and how to play Roulette:
Roulette was first played in France back in the 17th century. It is now one of the most popular European gambling games and Monte Carlo in Monaco is a well known and famous casino center for playing roulette.
Players, usually up to eight, play against the house represented by the croupier also called the dealer, who spins the roulette wheel and handles the wagers and payouts. In the European roulette and French roulette version, the wheel has 37 slots representing 36 numbers and one zero. In the USA most roulette wheels have two zeros and therefore 38 slots.
Each player buys-in a different colored chips so their bets don't get mixed up. At the end of play, if you won, you exchange back the colored chips with cash chips. These are special chips with the value amount imprinted on them. There are several denominations in various colors. You then take these chips to the cash desk where they will give you actual cash money in exchange.
To play roulette, you place your bet or bets on numbers (any number including the zero) in the table layout or on the outside, and when everybody at the table had a chance to place their bets, the croupier starts the spin and launches the ball. Just a few moments before the ball is about to drop over the slots, the croupier says 'no more bets'. From that moment no one is allowed to place - or change - their bets until the ball drops on a slot. Only after the croupier places the dolly on the winning number on the roulette table and clears all the losing bets you can then start placing your new bets while the croupier pays the winners. The winners are those bets that are on or around the number that comes up. Also the bets on the outside of the layout win if the winning number is represented.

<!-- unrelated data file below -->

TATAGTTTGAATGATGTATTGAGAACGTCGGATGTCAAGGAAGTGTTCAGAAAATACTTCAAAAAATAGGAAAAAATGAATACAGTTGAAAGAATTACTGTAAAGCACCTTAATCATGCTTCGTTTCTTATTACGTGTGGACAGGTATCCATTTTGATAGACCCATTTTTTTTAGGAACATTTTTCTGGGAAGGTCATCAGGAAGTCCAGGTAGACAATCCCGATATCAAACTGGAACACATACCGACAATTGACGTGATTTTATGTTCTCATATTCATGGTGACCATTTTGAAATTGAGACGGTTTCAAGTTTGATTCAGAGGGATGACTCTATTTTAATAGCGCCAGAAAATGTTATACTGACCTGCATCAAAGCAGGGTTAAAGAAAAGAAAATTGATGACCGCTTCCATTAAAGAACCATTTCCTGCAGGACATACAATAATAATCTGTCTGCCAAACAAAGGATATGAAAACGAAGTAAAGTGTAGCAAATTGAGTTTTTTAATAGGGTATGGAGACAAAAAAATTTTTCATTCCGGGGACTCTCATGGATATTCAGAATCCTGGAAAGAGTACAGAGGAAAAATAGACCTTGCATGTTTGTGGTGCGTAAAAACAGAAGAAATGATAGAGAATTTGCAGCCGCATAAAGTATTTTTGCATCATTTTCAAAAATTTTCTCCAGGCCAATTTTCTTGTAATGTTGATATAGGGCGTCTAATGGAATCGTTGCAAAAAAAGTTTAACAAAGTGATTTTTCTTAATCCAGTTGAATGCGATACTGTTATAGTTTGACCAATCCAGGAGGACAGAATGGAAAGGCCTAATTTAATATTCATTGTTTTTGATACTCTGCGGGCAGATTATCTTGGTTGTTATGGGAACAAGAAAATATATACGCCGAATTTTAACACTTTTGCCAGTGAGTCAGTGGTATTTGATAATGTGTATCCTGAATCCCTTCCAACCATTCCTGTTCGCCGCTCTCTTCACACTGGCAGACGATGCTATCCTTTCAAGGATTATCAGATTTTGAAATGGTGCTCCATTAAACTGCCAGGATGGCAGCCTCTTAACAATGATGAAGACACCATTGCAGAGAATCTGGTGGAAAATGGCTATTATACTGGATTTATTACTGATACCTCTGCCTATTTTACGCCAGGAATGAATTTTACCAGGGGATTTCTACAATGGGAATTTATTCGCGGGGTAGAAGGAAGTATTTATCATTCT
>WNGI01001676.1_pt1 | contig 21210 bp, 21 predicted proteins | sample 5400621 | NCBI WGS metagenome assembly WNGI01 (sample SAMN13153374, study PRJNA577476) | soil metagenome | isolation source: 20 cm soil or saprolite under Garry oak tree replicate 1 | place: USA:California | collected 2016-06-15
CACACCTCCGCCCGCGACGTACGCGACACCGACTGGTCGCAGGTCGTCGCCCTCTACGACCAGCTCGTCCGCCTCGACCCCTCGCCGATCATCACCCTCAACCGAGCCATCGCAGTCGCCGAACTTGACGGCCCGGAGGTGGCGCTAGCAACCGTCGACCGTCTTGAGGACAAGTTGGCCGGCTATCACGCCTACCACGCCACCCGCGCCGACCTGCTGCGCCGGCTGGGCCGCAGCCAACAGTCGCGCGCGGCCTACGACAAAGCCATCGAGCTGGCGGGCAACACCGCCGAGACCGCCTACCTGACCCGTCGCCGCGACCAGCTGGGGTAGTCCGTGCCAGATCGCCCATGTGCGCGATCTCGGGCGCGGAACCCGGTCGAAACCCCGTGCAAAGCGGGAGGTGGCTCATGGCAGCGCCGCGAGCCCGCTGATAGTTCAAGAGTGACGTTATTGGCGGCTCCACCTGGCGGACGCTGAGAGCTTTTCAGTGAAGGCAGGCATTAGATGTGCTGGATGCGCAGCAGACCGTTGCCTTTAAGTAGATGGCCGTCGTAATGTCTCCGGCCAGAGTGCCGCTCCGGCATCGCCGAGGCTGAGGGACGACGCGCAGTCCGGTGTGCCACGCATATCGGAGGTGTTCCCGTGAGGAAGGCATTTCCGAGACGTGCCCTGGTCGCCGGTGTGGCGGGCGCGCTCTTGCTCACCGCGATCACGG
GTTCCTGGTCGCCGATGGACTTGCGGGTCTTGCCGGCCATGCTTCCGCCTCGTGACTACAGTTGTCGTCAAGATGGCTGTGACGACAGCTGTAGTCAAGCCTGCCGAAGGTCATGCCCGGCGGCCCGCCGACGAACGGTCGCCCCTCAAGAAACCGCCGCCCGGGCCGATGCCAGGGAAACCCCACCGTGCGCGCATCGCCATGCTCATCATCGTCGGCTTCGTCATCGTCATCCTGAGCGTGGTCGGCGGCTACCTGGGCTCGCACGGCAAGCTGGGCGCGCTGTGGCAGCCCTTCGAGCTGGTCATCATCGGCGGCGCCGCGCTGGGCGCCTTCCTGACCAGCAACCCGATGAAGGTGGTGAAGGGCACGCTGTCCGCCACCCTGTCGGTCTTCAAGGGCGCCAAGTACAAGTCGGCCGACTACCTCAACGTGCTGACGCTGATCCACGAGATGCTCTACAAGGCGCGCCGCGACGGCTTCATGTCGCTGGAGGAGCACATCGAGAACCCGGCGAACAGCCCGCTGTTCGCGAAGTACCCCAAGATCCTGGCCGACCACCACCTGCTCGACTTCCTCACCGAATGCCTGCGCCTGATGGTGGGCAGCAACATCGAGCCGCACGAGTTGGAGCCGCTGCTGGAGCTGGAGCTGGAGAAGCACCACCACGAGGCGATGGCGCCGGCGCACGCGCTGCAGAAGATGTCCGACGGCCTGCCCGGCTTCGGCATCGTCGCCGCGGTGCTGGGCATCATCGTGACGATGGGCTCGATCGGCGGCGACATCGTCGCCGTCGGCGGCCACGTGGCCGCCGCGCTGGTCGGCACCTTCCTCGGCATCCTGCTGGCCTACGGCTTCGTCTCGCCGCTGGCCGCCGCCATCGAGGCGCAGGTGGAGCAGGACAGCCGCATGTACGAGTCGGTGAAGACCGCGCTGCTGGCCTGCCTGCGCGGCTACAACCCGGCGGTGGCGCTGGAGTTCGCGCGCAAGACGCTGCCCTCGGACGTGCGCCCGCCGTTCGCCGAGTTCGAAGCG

The house advantage
On a single zero roulette table the house advantage is 2.7%. On a double zero roulette table it is 5.26% (7.9% on the five-number bet, 0-00-1-2-3). The house advantage is gained by paying the winners a chip or two (or a proportion of it) less than what it should have been if there was no advantage. (See Roulette Quiz - The Casino Advantage.)
The 'En Prison' rule
A roulette rule applied to even-money bets only, and by some casinos (not all). When the outcome is zero, some casinos will allow the player to either take back half his/her bet or leave the bet (en prison = in prison) for another roulette spin. In the second case, if the following spin the outcome is again zero, then the whole bet is lost.
The 'La Partage' rule
The la partage roulette rule is similar to the en prison rule, only in this case the player loses half the bet and does not have the option of leaving the bet en prison for another spin. This refers to the 'outside' even-money bets Red/Black, High/Low, Odd/Even and applies when the outcome is zero. Both the La Partage and the En Prison roulette rules essentially cut the casino edge on the 'even-money bets' in half. So a bet on Red on a single-zero roulette table with the la partage rule or the en prison rule has a 1.35% house edge and one on a double-zero roulette table has a house edge of 2.63%.
A bet on one number only, called a straight-up bet, pays 35 to 1. (You collect 36. With no house advantage you should collect 37 (38 in the USA on double zero roulette wheels).
A two-number bet, called split bet, pays 17 to 1.
A three-number bet, called street bet, pays 11 to 1.
A four-number bet, called corner bet, pays 8 to 1.
A six-number bet, pays 5 to 1.
A bet on the outside dozen or column, pays 2 to 1.
A bet on the outside even money bets, pays 1 to 1.